The one price which maybe worth an interest is the 70/1 about ARTHUR RINDERKNECH.

His game should be well suited to the Marseille conditions and he did make the quarter-finals here back in 2021 before his slide down the rankings.

The home hope tends to get his best results on the faster surfaces. He made quarter-finals in Chengdu and Mallorca last season, as well as on the Kitzbuhel clay where the high altitude helps the big servers considerably.

Admittedly, there’s little in the recent formbook to suggest he’s ready to contend here but he did make the last eight of the Challenger event in Quimper (as well as winning the doubles title) recently so is bedded in on indoor hard.

Still, if any tournament can help Rinderknech reproduce his best tennis, then it may well be this one.

Expect him to slam down plenty of aces and if that occurs – and his second serve holds up – then it’s certainly possible be could go deep.

A small bet looks worth a try at 50/1 or bigger.

Dallas Open

  • Dallas, USA (indoor hard)

More quick conditions will be on show in Dallas this week where they play on a Laykold indoor hardcourt.

That’s highlighted by the tie-break stats for the event. Since it moved to Dallas in 2022, 28 of the 54 main-draw matches have featured a breaker. Last year it was 16 of 27.

This third year of the event will be the last at the Styslinger/Altec Tennis Complex – the tournament is being elevated to ‘500’ level next season and will move to a new, bigger venue.

Maybe conditions will then change but for now it’s again worth looking for the big servers and attacking players – Reilly Opelka won here in 2002, while last season John Isner was runner-up as Yibing Wu emerged as a surprise champion.

The obvious choice this year is BEN SHELTON.

The American is joint favourite at 9/2 but is sure to have his backers given the huge weapon he has in terms of his first serve.

That shot should win plenty of cheap points this week and while Shelton did only make the third round of the recent Australian Open, he was also a semi-finalist in Auckland on his trip to Oceania, so he has got some wins under his belt heading into what could be a good part of the season for him with big hardcourt events coming up soon in Indian Wells and Miami.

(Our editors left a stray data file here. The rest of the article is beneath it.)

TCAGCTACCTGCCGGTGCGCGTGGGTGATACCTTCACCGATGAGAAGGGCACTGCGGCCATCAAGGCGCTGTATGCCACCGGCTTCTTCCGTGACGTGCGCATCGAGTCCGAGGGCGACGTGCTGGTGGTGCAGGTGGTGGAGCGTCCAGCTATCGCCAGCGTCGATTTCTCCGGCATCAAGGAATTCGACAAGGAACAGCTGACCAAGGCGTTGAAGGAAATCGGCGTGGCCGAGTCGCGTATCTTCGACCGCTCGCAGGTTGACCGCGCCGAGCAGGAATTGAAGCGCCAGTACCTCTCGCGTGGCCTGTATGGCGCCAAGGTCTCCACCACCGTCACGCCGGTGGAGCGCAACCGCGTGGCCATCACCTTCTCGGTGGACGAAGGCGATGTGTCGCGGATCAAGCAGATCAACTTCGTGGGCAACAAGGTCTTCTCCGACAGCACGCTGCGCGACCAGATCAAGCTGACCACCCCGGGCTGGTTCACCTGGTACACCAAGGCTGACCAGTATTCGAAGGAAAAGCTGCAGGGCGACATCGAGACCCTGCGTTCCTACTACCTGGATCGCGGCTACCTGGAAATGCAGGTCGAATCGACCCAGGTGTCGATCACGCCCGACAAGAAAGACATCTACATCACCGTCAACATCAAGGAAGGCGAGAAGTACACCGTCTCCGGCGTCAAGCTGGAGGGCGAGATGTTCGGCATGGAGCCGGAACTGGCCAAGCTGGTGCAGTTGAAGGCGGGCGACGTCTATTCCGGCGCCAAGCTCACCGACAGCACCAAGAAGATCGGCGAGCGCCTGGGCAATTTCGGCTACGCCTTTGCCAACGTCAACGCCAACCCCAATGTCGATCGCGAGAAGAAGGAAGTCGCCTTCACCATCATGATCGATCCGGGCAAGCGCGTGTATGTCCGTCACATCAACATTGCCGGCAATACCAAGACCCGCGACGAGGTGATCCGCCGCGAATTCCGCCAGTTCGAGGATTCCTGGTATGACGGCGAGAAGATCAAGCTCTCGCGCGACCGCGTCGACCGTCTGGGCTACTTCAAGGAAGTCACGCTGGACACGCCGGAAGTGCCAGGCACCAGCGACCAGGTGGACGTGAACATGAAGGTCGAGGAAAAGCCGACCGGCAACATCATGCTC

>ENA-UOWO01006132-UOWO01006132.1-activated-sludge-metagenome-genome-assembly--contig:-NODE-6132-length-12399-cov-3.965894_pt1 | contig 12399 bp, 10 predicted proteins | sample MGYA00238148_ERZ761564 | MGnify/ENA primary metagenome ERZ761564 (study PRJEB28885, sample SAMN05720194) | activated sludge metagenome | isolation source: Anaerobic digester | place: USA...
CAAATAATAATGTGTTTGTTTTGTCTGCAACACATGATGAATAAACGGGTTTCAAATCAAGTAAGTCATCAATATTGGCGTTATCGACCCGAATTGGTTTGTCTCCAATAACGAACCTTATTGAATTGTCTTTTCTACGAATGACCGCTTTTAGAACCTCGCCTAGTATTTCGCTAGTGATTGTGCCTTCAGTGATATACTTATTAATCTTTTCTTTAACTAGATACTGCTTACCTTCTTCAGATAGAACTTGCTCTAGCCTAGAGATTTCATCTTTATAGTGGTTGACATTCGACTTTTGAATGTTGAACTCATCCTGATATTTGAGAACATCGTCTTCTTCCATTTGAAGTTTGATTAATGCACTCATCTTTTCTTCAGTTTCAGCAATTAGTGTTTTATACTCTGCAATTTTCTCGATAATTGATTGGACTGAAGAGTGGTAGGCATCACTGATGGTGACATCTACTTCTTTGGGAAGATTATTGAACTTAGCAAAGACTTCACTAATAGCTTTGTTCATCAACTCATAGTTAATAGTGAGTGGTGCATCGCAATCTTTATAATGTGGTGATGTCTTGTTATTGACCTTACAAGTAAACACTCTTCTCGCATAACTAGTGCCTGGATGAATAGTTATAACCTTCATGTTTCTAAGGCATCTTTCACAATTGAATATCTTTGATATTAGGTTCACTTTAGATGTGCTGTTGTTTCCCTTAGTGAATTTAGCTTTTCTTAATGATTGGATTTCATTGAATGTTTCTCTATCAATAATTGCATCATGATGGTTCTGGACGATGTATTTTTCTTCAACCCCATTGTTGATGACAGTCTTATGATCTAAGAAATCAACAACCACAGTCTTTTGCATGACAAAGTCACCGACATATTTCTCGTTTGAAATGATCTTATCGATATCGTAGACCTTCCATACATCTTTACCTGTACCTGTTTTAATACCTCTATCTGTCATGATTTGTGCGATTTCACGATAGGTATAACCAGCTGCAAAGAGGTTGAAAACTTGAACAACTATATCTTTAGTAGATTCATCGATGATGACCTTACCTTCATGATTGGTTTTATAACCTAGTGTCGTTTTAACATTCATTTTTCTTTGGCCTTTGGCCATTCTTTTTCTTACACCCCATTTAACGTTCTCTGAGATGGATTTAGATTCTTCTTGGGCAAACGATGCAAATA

That early Melbourne exit does mean he should be well prepared to play in conditions which should suit his game - he has the profile of players who have done well here before.

Throw in a first-round bye and 9/2 looks a decent price.

Others to consider include Christopher Eubanks, another with the big delivery. He’s an 11/1 shot although he disappointed Down Under and will be arriving here having played Davis Cup in Lithuania.

Adrian Mannarino has started 2024 much better but he’s another whose week could be shaped by the fact he played Davis Cup at the weekend – he was in Chinese Taipei on Sunday so his body has much to deal with upon arrival in Texas, presumably on Monday.

Jordan Thompson – Shelton’s scheduled quarter-final foe – was seriously considered at 12/1.

Aussie Thompson performed well on home soil, reaching the last four in Brisbane where he beat Rafael Nadal, and then pushing Stefanos Tsitsipas hard at the Australian Open.

He doesn’t have the biggest serve but usually does a good job holding onto his own deal and is exactly the sort of player I can see playing a few tie-breaks this week.

Maybe that will be good enough to upset Shelton but I’m rather put off by the 2-0 head-to-head record in the American’s favour.

In an event where I’m struggling to really find a great deal of value, siding with the joint favourite is the way I’m opting to go.

Cordoba Open

  • Cordoba, Argentina (outdoor clay)

For the first time this season, the tour hits a significant altitude this week when it visits Cordoba for the start of the South American ‘Golden Swing’ of claycourt tournaments.